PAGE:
Page 24 - British Inquiry into Loss of RMS Titanic Day 10 -13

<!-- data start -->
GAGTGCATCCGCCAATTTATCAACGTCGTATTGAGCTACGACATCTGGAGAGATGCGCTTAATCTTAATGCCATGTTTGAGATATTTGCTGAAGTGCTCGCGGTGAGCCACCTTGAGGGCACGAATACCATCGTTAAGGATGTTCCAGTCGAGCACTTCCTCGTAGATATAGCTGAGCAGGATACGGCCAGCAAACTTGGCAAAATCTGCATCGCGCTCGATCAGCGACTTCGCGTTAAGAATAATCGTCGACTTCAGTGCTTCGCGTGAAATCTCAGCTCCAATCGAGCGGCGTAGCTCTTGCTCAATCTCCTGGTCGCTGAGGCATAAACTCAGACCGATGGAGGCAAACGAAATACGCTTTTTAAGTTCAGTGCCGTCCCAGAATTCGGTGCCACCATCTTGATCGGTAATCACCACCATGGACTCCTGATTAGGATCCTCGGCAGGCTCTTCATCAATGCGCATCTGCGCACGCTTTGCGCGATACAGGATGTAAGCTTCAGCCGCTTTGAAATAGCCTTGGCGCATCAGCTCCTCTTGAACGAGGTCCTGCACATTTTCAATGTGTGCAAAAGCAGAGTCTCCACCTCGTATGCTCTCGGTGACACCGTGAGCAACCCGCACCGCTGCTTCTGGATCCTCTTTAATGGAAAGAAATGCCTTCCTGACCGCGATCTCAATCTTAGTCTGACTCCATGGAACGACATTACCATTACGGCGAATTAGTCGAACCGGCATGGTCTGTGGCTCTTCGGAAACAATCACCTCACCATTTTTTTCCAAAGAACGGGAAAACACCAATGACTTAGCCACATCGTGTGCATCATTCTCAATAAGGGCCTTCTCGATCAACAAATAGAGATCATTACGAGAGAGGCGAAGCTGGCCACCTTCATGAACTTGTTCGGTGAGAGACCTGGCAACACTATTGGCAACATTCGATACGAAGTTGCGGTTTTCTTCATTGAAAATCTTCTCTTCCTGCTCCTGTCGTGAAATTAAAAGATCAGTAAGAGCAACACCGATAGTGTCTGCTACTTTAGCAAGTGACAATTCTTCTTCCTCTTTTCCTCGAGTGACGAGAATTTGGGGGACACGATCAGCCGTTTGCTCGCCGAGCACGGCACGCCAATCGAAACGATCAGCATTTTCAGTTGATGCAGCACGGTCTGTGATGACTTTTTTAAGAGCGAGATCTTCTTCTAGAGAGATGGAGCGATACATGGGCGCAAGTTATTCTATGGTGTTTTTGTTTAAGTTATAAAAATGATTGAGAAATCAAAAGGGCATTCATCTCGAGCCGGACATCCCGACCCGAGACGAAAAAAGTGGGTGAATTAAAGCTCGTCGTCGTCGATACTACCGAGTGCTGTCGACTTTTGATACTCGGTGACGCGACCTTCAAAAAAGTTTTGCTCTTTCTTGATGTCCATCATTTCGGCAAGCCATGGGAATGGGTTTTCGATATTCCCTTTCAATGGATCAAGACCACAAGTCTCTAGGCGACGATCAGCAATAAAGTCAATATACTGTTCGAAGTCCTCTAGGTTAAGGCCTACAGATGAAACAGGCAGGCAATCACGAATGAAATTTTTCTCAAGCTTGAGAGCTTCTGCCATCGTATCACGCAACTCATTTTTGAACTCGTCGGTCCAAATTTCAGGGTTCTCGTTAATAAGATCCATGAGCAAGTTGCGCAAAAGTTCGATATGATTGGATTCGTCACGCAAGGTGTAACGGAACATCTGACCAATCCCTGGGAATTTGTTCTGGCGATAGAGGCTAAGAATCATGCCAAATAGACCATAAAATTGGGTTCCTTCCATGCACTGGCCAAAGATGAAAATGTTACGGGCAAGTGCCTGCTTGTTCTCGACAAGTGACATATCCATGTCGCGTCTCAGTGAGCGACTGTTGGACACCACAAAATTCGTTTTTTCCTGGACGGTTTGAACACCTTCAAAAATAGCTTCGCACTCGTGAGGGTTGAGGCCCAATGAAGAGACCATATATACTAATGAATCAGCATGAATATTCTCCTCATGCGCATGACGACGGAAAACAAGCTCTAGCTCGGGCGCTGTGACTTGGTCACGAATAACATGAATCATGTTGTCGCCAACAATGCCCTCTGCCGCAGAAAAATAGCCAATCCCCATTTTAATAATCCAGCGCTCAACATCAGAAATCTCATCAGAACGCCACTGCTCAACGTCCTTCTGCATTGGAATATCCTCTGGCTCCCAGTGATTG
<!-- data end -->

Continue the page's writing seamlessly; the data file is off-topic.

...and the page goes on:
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if I was called back. 11489. That we have not had from you yet. That is what I wanted. That is quite right. Your Lordship will see the importance of it all. You have it in mind. Question 5011 is what Hendrickson said about this He was cross-examined about it. That substantially agrees, I think, with what Hendrickson says. I will read you what he says: “We were told to stand off a little way and come back when called.” That is right? - That is what Mr. Murdoch gave me. 11490. Now, at the time you left that No. 1 boat, was the forecastle head of the “Titanic” under water? - After we got away the forecastle head, the first lot of ports - that would be C deck under the forecastle head, I think. What deck would you call that? That lot of ports there (pointing on the model.) was just awash under her name. 11491. That is at the top, just under the forecastle head? - No; these here (pointing on the model.) 11492. It is the second row, really? - Yes, the second row. 11493. The first row under the well deck? - Yes, that is right. 11494. That was after you had got away in your boat? - After we got into the water. 11495. (The Commissioner.) And how far aft were those lights below the water? - They were just coming awash then. 11496. How far aft? Just turn to the model; take note of the ship and tell me how far aft those lights were under water? - Certainly the foremost ones were more submerged, if anything, than the after ones. The Commissioner: Of course they were. 11497. (The Attorney-General.) Perhaps I may put it in a different form. Had it reached the mast? - No. 11498. Not as far aft as that? - No; not quite so far as the mast. 11499. Then you pulled away? - Yes. 11500. And did you see the “Titanic” go down? - Yes, I watched her. 11501. Now just tell us about that? - After I left the ship I gave the order to pull away. We were pulling very hard; we were pulling very steady; a moderate pull. After I gave that order we pulled away I should say about 200 yards, and I told them to lay on their oars, and just a little while after that, after I saw that the ship was doomed, I gave the order to pull a little further and so escape the suction. 11502. Now, just one moment. Just tell us why you say “after I saw the ship was doomed” you pulled away 200 yards? What was it that you saw that made you think that? - Because her forecastle head was well under water then. Her lights had all disappeared then. You could see her starboard sidelight, which was still burning, was not so very far from the water, and her stern was well up in the air. 11503. When you say all her lights went out, do you mean right away astern too? - No, just her foremost lights had disappeared, and her starboard sidelight left burning was the only light, barring the masthead light, on that side of the bridge that I could see. 11504. Then you saw her with her stern out? - Yes. 11505. Will you give us an idea what angle was her stern as far as you could see? How did it look to you; was it all up? - More like that with a cant. (Describing.) I do not know what position you would call it altogether. 11506. Was it out of water? - Yes. 11507. Did you see her keel? - No, you could not see her keel. 11508. (The Commissioner.) Could you see the propellers? - You could just see the propellers. 11509. (The Attorney-General.) You could see the propellers? - Yes. 11510. Then when you saw her like that, what was the next thing that happened? - Being the master of the situation, I used my own discretion. I said nothing to anybody about the ship being
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